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By Nick Wakeman

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Nick Wakeman

Why Biden's climate initiatives must be tracked

President Biden’s plan to cut greenhouse gas emissions was announced Thursday (today) and it sets a lofty goal of halving emissions by 2030.

Many of the proposals will target manufacturing processes and power generation and distribution. Impacts on government contractors will likely be indirect, but could still be significant.

Some possibilities based on executive orders and other statements and documents:

Contract requirements: It should not come as a surprise if agencies don’t start asking about the carbon footprint of your solutions. This could include items such as the supply chain, power consumption, operating procedures, etc. They also might want to know about your own corporate footprint.

Data, Data, Data: Agency will likely need to capture, record and track their own carbon footprint. This will mean taking an inventory of just about everything and establishing its impact. They are going to want to know where their energy is coming from in addition to consumption.

Then they want to monitor and track their footprint going forward so they can understand whether carbon saving measures do what they are supposed to do. To do this, they will need data and that means sensors, analytics, dashboards and other related tools. Contractors will have to build all that.

Buying Power: The federal government is the largest consumer of goods and services in the world. A recent report by Wolf Den Associates pegs spending at more than $550 billion. The General Services Administration has pushed its Category Management” and “Best in Class” contract programs as a way of getting better prices. The same power could be harnessed to get greener products and solutions.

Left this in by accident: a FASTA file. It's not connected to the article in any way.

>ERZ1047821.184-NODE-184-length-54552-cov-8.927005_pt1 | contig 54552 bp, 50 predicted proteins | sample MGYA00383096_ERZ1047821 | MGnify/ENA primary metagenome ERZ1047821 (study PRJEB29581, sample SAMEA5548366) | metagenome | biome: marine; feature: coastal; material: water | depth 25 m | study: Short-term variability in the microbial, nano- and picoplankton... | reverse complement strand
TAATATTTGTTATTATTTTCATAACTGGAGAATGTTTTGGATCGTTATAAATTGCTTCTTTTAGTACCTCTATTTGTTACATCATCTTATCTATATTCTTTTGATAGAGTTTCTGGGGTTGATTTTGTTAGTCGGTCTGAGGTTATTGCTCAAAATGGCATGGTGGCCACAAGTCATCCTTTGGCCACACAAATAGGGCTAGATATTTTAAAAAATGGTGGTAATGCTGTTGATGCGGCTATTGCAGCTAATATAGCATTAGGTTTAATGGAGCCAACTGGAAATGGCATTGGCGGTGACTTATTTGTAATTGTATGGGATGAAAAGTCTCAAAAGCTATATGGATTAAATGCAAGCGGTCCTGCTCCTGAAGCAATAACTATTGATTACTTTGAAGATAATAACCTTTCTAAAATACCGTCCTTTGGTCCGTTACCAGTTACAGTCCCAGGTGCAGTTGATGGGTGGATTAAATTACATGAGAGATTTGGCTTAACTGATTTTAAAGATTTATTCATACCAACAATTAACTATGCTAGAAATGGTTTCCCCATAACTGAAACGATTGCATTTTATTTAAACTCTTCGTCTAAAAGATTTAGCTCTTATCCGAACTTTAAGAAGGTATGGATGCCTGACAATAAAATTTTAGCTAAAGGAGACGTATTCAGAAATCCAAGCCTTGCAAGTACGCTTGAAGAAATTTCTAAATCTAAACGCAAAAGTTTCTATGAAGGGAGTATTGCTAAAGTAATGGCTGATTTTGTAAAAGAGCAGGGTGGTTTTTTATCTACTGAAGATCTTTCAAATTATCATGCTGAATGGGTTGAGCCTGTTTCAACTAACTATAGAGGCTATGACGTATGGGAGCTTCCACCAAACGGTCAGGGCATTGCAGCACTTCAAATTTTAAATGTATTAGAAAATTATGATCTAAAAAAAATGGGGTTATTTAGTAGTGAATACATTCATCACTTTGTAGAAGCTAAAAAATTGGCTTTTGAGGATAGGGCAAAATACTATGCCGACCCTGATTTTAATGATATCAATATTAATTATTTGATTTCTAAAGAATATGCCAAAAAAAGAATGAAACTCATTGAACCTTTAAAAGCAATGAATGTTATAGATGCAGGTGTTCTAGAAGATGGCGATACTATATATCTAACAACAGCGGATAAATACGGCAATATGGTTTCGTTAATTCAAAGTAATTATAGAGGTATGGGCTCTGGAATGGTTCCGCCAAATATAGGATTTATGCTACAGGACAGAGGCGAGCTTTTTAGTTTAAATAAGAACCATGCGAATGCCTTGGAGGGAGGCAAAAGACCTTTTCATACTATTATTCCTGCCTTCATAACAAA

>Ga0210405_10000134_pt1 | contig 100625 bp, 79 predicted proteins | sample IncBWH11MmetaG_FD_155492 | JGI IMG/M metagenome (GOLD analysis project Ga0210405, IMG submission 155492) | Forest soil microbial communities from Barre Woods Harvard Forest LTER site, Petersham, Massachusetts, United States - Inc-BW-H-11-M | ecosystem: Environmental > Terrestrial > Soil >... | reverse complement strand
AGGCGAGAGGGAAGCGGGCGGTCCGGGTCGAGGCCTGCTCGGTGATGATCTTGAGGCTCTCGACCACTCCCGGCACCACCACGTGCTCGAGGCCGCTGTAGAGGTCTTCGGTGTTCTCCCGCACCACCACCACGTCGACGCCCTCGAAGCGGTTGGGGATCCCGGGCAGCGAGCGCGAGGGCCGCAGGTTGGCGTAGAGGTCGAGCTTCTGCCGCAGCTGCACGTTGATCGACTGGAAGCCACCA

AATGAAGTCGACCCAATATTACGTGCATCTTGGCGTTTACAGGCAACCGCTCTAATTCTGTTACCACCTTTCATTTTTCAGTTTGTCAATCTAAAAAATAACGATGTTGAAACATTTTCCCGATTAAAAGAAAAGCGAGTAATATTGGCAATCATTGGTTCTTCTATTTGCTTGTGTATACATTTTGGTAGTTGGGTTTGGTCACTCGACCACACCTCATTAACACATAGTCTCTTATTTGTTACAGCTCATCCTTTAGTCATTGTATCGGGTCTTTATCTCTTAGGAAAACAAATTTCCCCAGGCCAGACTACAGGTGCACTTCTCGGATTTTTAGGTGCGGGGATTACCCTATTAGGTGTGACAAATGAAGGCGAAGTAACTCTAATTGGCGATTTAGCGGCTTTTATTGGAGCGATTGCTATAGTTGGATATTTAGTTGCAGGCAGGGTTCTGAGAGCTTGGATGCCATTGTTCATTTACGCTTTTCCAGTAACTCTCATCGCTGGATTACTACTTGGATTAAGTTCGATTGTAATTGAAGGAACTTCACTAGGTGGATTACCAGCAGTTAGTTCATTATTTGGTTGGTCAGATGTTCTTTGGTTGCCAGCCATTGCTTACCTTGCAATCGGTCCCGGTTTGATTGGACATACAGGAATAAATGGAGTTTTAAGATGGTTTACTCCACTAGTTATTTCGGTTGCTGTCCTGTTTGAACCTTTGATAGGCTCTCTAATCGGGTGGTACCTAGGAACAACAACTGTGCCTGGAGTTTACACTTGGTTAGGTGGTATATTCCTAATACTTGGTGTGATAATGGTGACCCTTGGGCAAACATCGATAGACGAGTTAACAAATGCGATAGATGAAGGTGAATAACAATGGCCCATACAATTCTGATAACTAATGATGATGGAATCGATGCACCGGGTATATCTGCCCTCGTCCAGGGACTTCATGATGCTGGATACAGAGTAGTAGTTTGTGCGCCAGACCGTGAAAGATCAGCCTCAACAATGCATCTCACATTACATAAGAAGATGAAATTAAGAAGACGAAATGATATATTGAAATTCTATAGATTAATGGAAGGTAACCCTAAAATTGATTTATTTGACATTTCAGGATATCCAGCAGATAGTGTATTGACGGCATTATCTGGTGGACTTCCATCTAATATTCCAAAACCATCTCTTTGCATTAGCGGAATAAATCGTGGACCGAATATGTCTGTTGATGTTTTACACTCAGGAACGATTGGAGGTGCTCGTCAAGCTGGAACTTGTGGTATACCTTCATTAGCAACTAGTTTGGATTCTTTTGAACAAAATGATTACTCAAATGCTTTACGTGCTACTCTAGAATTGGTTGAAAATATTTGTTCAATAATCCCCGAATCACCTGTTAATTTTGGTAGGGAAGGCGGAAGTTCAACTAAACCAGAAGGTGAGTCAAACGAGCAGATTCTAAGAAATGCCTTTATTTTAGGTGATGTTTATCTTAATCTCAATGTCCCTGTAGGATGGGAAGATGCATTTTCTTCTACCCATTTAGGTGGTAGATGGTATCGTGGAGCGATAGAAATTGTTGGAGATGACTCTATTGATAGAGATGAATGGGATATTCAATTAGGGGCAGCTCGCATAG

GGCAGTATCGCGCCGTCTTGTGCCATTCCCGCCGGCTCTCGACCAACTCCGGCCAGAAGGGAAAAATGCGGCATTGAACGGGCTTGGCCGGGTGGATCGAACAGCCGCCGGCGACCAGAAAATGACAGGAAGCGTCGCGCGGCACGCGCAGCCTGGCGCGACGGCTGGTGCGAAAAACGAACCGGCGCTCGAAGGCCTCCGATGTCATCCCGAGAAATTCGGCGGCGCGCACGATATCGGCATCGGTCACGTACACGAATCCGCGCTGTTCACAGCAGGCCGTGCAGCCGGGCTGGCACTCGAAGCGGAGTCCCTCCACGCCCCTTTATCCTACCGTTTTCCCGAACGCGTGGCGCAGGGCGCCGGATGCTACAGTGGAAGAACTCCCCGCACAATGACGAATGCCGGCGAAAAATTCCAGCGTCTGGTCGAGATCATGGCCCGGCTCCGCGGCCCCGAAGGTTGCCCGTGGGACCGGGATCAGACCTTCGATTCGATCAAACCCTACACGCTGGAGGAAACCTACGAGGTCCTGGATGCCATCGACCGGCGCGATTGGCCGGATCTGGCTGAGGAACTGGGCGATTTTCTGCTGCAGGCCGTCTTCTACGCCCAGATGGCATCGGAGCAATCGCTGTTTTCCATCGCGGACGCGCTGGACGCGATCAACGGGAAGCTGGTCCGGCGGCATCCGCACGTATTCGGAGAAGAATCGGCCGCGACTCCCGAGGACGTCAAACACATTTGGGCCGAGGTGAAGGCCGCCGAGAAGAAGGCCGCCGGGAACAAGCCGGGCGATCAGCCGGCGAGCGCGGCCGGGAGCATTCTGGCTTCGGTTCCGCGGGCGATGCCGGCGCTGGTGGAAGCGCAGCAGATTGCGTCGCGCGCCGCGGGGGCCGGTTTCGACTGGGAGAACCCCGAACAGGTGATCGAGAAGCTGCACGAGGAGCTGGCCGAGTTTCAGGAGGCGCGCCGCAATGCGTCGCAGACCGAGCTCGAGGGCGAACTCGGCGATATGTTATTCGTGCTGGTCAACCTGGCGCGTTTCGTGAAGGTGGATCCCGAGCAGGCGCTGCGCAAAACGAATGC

Now for some other items to watch and act on.

The National Climate Task Force, which Biden created in a Jan. 27 executive order. The task force is comprised of every cabinet level agency and most independent agencies as well as a variety of councils and offices. Their charge is to foster a government-wide approach to combatting climate change. The order specifically talks about procurement and contracting as tools to push climate change actions as well as leveraging the government’s buying power.

Your customers. Probably the most obvious one, but always worth a reminder. One of the great things from a business development perspective of a change in administrations is that you have a ready-made opening for having substantive conversations with your customers. The executive orders should be your blueprint for evaluating your customer needs and opportunities even before you get on a zoom call with them.

What are you doing? Your customer is going to ask and you need to be able to answer that question with specifics. What are you carbon goals? How did you determine them? What was hard? What was easy? What’s next? You have to be your own customer zero, otherwise why should they trust or believe you?

The infrastructure bill. Congress might not pass the exact bill that the Biden administration proposed, but there is a real opportunity for something to get passed. Though it could still fall flat on its face. Best to keep an eye on it just in case. What happens with the bill and the dollars attached to it will tell us a lot about how quickly this opportunity grows.

Today (Thursday) and tomorrow (Friday), Biden is meeting with world leaders to discuss climate change as part of an Earth Day summit. I wouldn’t expect much specifics that impact contractors. This is largely about policy and politics and rebuilding U.S. leadership.

It’s what comes next that you need to be ready for. There might be some pain, but the opportunities will be there. Just watch and see.

Happy 51st Earth Day.

Posted by Nick Wakeman on Apr 22, 2021 at 9:19 AM


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